Freedom of the press. Objectivity. Active citizenship.
Ideas like these are what many readers have come to expect from the press. But on Thursday night, members of the Northeastern University community questioned whether the media has lived up to these ideals.
These questions and many more were raised at "The Great Media Debate: How the Media Can Sway Votes and Win Elections." The debate, held in the Curry Student Center as a part of NUVotes, drew a crowd of about 125, said Sam Peisner, president of the Council of University Programs (CUP).
The event showcased the thoughts of communication studies associate professor Marcus Breen and political science associate professor William Mayer. Bill Lancaster, a lecturer in the College of Professional Studies, moderated at the event.
"The failings are absolutely dismal," Breen said about the media's lack of insight into current events and politics.
He said that while the actual coverage has recently been excellent, journalism has not been asking tough questions that the people want answered.
"The fundamental question, however, for those of us in the critical tradition, is much more interesting than whether or not the coverage is any good," he said. "What's important about our discussion about the media is, what's the ideal for society?"
Breen said determination and a drive to reach certain ideals are essential for democracy, and the media should reflect this philosophy.
Mayer responded by questioning the media's current role in political coverage.
"I have a feeling that a lot of the press people today have a greatly exalted role or conception of the role they want to play, and frankly, expect the press and want the press to play a series of roles that they are not really qualified for,"he said.
Mayer said today's press is trying to become the arbiter of campaign disagreements. Fact checking, he said, is something that should be reconsidered by the media.
"I'm not sure that's a role we ought to ask the press to play,"he said.
Mayer cited the media's politically-left leanings, unaccountability and lack of qualification as weaknesses that keep the media from explaining politics well.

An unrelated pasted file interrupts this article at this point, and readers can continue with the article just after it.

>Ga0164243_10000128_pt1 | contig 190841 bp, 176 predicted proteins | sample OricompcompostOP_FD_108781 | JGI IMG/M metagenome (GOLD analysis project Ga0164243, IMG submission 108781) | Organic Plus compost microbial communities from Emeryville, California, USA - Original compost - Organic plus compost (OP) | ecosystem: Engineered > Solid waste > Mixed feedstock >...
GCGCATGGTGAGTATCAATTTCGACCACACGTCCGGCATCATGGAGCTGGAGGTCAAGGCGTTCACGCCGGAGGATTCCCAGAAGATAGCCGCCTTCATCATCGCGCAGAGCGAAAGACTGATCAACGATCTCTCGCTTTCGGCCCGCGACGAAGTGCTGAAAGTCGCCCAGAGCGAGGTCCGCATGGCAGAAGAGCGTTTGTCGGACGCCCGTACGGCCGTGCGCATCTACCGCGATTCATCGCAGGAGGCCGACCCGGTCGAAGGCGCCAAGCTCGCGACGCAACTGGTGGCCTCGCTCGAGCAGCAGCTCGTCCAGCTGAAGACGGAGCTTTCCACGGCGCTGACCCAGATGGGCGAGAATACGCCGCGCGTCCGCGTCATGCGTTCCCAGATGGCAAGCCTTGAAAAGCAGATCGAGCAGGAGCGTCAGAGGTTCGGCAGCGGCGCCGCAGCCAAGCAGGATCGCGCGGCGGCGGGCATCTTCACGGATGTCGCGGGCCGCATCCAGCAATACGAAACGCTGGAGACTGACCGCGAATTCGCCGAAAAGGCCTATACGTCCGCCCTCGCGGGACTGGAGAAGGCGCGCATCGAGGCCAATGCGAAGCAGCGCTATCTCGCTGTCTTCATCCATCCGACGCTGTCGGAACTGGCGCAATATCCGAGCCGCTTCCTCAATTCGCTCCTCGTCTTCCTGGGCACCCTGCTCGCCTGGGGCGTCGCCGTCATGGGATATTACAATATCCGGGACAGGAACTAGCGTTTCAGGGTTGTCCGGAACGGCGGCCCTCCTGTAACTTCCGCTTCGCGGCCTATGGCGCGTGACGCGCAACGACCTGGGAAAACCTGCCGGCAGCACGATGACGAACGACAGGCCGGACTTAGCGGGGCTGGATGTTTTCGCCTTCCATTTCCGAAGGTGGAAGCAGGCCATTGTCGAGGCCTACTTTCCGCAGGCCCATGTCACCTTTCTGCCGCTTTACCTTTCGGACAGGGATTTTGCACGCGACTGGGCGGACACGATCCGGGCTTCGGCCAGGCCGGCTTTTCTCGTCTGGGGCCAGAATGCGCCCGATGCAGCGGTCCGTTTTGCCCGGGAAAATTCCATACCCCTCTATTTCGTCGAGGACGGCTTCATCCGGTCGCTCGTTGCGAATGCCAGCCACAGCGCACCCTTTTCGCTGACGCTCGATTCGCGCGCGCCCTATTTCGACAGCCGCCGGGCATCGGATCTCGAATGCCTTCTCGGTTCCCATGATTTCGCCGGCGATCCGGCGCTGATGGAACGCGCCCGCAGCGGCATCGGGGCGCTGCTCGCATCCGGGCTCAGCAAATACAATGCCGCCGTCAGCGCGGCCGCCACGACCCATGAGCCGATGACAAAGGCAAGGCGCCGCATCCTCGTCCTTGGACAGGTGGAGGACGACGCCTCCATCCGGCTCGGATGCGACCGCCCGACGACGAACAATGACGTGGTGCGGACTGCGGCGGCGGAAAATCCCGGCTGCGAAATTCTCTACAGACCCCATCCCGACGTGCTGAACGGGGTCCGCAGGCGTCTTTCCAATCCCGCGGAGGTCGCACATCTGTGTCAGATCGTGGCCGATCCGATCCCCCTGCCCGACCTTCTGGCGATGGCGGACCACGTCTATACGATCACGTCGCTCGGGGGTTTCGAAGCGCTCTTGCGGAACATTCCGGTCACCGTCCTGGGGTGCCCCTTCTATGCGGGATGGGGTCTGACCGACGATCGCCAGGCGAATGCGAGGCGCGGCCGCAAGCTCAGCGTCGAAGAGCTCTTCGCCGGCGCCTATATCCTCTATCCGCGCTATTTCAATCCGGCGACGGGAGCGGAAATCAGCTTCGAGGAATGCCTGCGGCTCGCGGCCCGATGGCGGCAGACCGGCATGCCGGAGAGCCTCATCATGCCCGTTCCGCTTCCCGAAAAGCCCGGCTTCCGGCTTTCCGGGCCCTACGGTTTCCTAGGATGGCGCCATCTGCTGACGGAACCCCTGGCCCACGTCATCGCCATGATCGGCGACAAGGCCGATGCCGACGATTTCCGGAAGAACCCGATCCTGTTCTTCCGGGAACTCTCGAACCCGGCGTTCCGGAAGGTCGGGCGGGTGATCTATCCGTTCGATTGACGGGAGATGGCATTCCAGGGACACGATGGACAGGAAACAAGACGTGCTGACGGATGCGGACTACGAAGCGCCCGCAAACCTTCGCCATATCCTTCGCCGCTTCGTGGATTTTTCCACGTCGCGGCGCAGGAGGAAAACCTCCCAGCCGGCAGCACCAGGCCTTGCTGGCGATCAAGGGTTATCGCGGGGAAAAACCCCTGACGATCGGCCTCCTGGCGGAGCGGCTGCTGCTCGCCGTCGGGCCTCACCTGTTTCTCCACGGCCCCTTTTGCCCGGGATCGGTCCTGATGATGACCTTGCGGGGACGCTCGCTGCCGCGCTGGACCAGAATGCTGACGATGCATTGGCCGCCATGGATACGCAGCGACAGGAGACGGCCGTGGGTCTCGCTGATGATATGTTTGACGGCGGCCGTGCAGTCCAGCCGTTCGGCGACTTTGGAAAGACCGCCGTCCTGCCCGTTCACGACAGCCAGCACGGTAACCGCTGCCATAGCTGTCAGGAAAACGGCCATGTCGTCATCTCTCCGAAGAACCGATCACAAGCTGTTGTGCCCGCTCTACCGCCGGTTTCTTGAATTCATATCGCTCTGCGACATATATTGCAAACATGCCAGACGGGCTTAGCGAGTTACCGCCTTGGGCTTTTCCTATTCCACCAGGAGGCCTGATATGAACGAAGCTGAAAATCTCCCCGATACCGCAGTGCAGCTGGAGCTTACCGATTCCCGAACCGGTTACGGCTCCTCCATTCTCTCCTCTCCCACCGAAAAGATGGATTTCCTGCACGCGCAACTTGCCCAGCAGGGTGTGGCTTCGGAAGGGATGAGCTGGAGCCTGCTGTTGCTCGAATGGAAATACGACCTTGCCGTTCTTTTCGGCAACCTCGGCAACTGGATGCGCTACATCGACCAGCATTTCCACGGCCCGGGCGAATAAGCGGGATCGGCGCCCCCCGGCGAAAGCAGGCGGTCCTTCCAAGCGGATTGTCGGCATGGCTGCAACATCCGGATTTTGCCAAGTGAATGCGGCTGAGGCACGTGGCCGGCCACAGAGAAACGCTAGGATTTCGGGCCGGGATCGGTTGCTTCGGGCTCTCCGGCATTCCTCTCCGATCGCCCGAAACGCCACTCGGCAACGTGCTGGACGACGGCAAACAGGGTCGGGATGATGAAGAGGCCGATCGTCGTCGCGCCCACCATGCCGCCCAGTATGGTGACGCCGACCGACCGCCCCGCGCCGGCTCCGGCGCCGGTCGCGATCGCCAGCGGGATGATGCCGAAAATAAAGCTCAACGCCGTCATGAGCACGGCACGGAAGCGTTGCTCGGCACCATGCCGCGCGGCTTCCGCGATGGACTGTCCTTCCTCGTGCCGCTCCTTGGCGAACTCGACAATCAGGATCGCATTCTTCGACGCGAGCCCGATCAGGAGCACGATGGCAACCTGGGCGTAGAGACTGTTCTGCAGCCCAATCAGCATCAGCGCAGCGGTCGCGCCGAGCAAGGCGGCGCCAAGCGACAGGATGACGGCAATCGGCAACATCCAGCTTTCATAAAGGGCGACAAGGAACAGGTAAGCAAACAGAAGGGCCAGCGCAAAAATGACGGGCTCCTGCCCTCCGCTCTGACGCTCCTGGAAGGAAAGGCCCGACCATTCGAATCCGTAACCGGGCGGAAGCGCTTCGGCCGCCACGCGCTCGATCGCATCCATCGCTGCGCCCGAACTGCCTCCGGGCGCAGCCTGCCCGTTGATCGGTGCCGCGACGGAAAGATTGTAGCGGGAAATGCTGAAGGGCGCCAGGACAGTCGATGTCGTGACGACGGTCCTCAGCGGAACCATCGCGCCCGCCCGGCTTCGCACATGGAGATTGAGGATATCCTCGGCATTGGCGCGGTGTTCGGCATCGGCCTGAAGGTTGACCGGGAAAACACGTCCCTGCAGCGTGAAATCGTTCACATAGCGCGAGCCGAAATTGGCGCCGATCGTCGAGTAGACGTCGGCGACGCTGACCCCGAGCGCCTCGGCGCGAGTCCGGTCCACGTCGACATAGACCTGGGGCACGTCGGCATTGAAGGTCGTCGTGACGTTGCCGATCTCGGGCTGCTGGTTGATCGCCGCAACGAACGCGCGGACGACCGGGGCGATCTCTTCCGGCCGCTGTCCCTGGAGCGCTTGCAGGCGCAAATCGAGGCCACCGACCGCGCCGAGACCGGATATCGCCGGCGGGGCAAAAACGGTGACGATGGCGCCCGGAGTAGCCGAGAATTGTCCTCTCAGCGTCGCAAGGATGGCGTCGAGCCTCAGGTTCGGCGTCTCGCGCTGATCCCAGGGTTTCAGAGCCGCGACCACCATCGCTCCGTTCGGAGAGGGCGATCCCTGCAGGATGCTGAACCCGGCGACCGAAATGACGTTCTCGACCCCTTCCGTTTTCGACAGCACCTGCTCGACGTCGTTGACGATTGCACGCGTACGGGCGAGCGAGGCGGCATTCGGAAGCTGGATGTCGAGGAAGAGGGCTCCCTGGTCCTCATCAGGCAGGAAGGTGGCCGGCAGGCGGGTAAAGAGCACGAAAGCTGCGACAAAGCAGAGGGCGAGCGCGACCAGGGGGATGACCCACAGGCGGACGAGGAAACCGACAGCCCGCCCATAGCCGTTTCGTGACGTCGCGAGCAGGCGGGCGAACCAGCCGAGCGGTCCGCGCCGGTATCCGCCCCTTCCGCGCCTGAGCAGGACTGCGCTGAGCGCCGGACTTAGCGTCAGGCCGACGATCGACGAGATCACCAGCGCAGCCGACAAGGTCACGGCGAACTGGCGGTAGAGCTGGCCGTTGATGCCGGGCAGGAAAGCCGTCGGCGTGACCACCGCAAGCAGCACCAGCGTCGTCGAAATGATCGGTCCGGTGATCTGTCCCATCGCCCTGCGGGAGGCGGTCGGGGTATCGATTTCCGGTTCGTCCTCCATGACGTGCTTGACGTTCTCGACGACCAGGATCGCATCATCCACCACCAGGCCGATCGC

"Reporters in this country are trained to be reporters. They are not trained to be analysts of economic policy issues, or health care, or foreign policy," he said.
In a Q & A session afterward, communication studies professor Maxim Fetissenko questioned Mayer's opinions on fact-checking.
"Why shouldn't journalists call bullshit bullshit?," he asked.
Mayer said fact-checking was not as easy as people might think.
"Very few of their corrections are simple matters of 'he said he voted for this bill and it turns out he voted against it,'" Mayer said. "It is much more matters of nuance and context and interpretation."
Fetissenko said he was pleased to attend an event that he thought was more insightful than the presidential debates.
"Candidates in particular are not actually speaking with each other, they are just rehearsing and rehashing the same stuff we've heard many times before," he said. "I think it's good to have a discussion of ideas that goes beyond the packaged statements on topics perhaps remotely relevant to the question, but not always."
Jeff Beam, a junior at Emerson College, said he enjoyed hearing the two professors talk about ideas pertaining to his studies.
"I'm glad I came," he said. "It was very insightful, I liked a lot of the things that were said."
Lancaster said he was delighted to ear Mayer, who he had never met before.
"He's the type of person we need to be seeing on these political talk shows at night," he said.
Peisner said he thinks the debate helped get students thinking.
"Most people are probably not looking at the media with a critical eye, and hopefully after tonight some of the people here will," he said.